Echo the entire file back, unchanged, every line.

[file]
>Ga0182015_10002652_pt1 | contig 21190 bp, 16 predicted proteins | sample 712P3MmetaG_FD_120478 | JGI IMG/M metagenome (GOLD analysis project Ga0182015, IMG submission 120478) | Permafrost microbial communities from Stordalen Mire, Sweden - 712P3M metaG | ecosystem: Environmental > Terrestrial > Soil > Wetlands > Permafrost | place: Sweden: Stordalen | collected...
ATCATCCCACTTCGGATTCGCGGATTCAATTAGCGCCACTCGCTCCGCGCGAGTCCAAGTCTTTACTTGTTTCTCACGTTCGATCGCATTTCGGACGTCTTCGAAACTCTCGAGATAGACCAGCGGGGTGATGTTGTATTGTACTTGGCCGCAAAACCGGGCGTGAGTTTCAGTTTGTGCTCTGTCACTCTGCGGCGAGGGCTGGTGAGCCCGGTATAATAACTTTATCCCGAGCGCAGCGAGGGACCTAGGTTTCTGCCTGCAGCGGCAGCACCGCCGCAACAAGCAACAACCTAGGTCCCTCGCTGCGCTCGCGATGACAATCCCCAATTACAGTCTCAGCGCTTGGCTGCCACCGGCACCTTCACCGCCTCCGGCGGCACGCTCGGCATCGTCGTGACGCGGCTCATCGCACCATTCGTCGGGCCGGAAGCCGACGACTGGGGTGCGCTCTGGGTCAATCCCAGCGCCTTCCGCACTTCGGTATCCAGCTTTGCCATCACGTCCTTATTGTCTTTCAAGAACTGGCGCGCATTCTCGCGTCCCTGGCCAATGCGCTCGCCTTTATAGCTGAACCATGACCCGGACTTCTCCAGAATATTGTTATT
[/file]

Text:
>Ga0182015_10002652_pt1 | contig 21190 bp, 16 predicted proteins | sample 712P3MmetaG_FD_120478 | JGI IMG/M metagenome (GOLD analysis project Ga0182015, IMG submission 120478) | Permafrost microbial communities from Stordalen Mire, Sweden - 712P3M metaG | ecosystem: Environmental > Terrestrial > Soil > Wetlands > Permafrost | place: Sweden: Stordalen | collected...
ATCATCCCACTTCGGATTCGCGGATTCAATTAGCGCCACTCGCTCCGCGCGAGTCCAAGTCTTTACTTGTTTCTCACGTTCGATCGCATTTCGGACGTCTTCGAAACTCTCGAGATAGACCAGCGGGGTGATGTTGTATTGTACTTGGCCGCAAAACCGGGCGTGAGTTTCAGTTTGTGCTCTGTCACTCTGCGGCGAGGGCTGGTGAGCCCGGTATAATAACTTTATCCCGAGCGCAGCGAGGGACCTAGGTTTCTGCCTGCAGCGGCAGCACCGCCGCAACAAGCAACAACCTAGGTCCCTCGCTGCGCTCGCGATGACAATCCCCAATTACAGTCTCAGCGCTTGGCTGCCACCGGCACCTTCACCGCCTCCGGCGGCACGCTCGGCATCGTCGTGACGCGGCTCATCGCACCATTCGTCGGGCCGGAAGCCGACGACTGGGGTGCGCTCTGGGTCAATCCCAGCGCCTTCCGCACTTCGGTATCCAGCTTTGCCATCACGTCCTTATTGTCTTTCAAGAACTGGCGCGCATTCTCGCGTCCCTGGCCAATGCGCTCGCCTTTATAGCTGAACCATGACCCGGACTTCTCCAGAATATTGTTATT